Third, the 502 Loan is made in association with local lending institutions which make SBA-guaranteed, low-downpayment, long-term loans at reasonable rates. The 502 Loans require a small amount of capital to qualify, and monthly payments are lower than conventional loans. Under the revitalization program, the SBA 502 Loans may be used to purchase and/or expand and renovate a building, construct new facilities, renovate exteriors, and modernize structures.
Economic Development Administration
The Economic Development Administration (EDA) gets its authority from the Public Works and Economic Development Act of 1965.
EDA's mandate is to assist in the financing or refinancing of business development projects. Assistance comes in the form of direct loans or purchase of evidences of indebtedness to finance the cost of fixed assets. The direct loans provide working capital for businesses and guarantee loans to private lending institutions to provide working capital. EDA also provides loans for employee stock option programs.
Business development assistance is offered to businesses which are eligible as determined by EDA. The type of businesses that may apply are business enterprises which include sole ownership; partnerships; cooperatives; nonprofit organizations or associations (not excluding cooperatives); state and political subdivisions, including instrumentalities and quasi-public corporations; Indian tribes; and private lending institutions not necessarily banks but not limiting banks, savings and loan associations, insurance companies, factoring companies, investmnet bankers, and venture capital investment companies (exclud-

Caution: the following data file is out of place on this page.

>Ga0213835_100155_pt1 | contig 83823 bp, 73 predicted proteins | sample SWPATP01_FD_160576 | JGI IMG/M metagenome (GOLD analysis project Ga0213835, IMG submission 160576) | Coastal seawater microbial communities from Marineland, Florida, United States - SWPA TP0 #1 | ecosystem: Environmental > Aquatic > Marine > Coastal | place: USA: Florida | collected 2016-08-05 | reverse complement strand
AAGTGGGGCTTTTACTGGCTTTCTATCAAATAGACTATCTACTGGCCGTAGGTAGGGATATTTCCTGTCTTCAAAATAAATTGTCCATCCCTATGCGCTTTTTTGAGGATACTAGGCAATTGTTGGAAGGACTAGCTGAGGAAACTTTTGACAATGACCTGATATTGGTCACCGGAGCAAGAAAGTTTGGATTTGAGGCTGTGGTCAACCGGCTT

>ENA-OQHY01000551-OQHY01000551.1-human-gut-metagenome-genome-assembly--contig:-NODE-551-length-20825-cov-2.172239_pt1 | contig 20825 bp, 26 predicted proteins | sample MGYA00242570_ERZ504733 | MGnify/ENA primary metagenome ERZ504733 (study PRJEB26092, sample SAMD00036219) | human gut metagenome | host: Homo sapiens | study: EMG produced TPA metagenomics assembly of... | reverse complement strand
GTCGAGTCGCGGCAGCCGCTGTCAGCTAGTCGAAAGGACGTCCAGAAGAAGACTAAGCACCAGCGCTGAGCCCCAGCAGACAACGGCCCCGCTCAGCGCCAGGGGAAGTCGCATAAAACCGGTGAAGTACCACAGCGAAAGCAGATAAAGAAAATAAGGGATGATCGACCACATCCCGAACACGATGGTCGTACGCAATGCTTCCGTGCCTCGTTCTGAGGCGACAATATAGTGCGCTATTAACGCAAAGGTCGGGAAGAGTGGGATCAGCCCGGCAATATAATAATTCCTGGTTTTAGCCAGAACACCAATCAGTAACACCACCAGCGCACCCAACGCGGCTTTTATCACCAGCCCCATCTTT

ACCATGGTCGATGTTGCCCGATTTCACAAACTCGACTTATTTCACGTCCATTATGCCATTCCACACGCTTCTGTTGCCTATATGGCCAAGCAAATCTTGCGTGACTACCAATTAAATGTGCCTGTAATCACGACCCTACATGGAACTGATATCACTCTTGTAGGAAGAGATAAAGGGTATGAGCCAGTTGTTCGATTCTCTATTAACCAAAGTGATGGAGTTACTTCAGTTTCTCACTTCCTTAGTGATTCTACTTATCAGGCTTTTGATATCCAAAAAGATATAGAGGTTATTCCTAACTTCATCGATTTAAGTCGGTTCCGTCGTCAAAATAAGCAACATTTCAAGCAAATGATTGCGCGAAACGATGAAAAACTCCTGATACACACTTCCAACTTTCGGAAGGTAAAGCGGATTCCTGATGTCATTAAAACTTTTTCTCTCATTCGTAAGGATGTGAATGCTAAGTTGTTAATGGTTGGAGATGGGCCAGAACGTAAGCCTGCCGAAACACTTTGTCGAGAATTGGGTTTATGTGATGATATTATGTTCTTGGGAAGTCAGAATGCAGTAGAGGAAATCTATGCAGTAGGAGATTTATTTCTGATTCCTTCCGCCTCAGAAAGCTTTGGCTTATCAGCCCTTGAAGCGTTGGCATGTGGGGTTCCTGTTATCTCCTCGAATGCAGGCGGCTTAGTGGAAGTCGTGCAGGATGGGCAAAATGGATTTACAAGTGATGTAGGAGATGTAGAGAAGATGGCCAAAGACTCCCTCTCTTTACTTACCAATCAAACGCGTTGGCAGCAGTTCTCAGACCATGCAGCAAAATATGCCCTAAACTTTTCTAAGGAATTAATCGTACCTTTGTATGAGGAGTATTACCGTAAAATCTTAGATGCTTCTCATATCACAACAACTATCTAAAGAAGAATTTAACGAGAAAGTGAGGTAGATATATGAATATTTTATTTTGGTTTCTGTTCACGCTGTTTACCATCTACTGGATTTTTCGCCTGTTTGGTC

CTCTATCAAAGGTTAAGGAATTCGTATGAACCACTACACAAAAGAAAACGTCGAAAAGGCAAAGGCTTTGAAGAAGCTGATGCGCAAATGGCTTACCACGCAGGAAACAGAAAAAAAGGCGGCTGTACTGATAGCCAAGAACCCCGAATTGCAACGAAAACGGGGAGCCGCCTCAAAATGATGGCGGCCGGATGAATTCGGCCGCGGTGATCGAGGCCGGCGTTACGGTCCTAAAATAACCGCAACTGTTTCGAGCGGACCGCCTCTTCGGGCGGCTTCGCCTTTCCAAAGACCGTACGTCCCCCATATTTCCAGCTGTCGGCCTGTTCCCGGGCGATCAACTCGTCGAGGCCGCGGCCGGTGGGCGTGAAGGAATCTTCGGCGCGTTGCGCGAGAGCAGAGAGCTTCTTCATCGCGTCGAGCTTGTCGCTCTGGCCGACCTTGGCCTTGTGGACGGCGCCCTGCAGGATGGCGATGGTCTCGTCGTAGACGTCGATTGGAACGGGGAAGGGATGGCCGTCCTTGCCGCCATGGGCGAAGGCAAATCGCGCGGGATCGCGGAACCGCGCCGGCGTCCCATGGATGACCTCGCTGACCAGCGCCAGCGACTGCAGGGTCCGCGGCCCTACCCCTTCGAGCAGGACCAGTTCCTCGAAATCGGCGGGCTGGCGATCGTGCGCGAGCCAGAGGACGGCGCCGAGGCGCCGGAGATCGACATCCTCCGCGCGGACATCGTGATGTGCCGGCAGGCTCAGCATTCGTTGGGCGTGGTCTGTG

ing speculators). In order to receive assistance, the business must be approved by an agency of the state concerned with economic development.
Financial assistance is limited to $10,000 of EDA investment per job created or job saved in a targeted area.
Another area where EDA is concerned is in the field of operations or management. They believe capable and experienced management is vital to the success of a business. EDA rquires that participants submit information on age, education, technical training and buisness experience for management personnel. If necessary, EDA will provide technical assistance. This technical assistance is general in regard to the specific need of the business. EDA will also provide assistance in areas that have been identified by either party. (See Appendix D).
National Consumer Cooperative Bank